The Bittersweet Experience of Watching 'Love Island' When You're Gay

The Villa: a constructed world determined to uphold the gender and sexuality norms of yore? Or a bit of harmless fun?

At around 10PM last Thursday, one message – then several more – landed in my inbox. Friends and family were thoughtfully alerting me to the breaking news about footage of Love Island's Megan Barton-Hanson almost-kissing new-ish housemate Alexandra Carr. Not in The Villa, unfortunately, but in a Giggs video from 2016.

If you know nothing of this almost-kiss, you would be forgiven, because when third Alex entered the show she and Megan did not acknowledge it, or indeed that they had ever met before in their whole lives. And they haven't since. This is part of a bigger conspiracy at play – that some of the juiciest parts of Love Island are not shown to us; Frankie and Samira's entire relationship, possibly a second kiss that took place between Jack and Georgia in another take, Dani Dyer getting her hair dyed.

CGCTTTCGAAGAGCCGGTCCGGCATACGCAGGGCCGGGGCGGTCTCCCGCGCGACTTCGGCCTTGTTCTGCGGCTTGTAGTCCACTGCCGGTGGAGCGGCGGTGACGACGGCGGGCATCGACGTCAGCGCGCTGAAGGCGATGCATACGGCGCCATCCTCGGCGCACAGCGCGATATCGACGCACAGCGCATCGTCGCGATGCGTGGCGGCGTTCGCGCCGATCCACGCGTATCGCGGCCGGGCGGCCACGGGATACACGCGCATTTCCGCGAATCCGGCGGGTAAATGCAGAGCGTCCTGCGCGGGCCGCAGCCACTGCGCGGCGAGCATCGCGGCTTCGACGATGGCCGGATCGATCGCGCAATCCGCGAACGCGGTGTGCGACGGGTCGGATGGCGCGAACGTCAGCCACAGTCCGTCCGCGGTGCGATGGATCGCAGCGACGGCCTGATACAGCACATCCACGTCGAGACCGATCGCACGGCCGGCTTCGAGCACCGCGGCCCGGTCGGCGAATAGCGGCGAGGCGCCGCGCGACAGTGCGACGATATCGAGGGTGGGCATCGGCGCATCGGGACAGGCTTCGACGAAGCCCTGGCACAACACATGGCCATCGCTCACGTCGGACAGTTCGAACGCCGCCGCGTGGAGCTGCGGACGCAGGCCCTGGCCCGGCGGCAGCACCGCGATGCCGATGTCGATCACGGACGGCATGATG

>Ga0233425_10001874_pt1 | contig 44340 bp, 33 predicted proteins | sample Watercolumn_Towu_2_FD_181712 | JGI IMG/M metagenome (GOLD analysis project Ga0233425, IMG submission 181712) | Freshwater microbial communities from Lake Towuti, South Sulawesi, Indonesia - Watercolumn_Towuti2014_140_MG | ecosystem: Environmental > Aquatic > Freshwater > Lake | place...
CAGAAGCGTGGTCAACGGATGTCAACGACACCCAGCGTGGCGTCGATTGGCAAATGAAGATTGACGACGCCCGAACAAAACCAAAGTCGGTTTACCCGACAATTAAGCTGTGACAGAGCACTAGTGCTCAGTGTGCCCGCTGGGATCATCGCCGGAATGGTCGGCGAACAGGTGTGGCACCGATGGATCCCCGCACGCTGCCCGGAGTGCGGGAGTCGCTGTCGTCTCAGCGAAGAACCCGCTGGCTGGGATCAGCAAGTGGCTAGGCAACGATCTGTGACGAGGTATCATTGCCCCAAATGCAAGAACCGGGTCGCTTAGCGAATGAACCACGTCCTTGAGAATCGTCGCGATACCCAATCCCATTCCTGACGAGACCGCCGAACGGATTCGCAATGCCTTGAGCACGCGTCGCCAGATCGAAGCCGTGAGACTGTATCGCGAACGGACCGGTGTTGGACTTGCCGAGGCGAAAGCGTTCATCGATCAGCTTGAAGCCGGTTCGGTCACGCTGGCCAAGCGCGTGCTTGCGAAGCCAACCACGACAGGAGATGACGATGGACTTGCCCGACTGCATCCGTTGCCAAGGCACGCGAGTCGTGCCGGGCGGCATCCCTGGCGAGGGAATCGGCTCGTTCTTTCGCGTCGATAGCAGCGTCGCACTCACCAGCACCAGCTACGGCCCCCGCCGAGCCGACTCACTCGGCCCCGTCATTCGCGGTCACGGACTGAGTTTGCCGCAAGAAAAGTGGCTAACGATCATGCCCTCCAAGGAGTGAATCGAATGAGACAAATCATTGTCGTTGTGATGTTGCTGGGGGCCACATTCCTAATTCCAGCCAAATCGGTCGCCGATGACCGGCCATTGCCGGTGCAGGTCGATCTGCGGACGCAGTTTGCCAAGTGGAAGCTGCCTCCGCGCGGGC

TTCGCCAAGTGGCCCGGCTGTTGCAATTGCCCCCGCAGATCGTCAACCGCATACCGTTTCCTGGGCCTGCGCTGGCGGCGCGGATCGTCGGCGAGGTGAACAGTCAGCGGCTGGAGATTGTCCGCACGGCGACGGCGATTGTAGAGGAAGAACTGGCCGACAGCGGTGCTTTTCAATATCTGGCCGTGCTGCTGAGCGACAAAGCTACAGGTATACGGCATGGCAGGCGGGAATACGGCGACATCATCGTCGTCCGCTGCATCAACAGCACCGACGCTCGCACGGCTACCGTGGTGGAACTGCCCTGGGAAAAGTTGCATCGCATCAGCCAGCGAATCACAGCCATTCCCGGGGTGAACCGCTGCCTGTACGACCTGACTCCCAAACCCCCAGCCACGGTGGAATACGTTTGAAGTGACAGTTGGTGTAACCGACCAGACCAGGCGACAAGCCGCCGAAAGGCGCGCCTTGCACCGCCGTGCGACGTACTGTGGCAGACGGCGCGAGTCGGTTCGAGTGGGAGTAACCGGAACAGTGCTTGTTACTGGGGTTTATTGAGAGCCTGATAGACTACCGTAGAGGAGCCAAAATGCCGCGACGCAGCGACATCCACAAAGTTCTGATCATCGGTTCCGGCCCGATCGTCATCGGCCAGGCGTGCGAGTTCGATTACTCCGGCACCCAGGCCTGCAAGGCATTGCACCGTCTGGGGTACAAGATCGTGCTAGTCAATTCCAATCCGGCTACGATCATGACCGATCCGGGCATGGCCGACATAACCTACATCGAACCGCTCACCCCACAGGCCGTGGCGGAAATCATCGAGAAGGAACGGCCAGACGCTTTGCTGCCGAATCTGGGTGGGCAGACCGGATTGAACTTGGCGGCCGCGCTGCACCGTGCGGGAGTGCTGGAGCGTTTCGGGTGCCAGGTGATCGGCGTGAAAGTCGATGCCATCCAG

In other words, the 51 minutes of your day that you are giving up six days a week to watch this godforsaken programme will never, ever be enough. You are basically treading water. You will never know The Truth.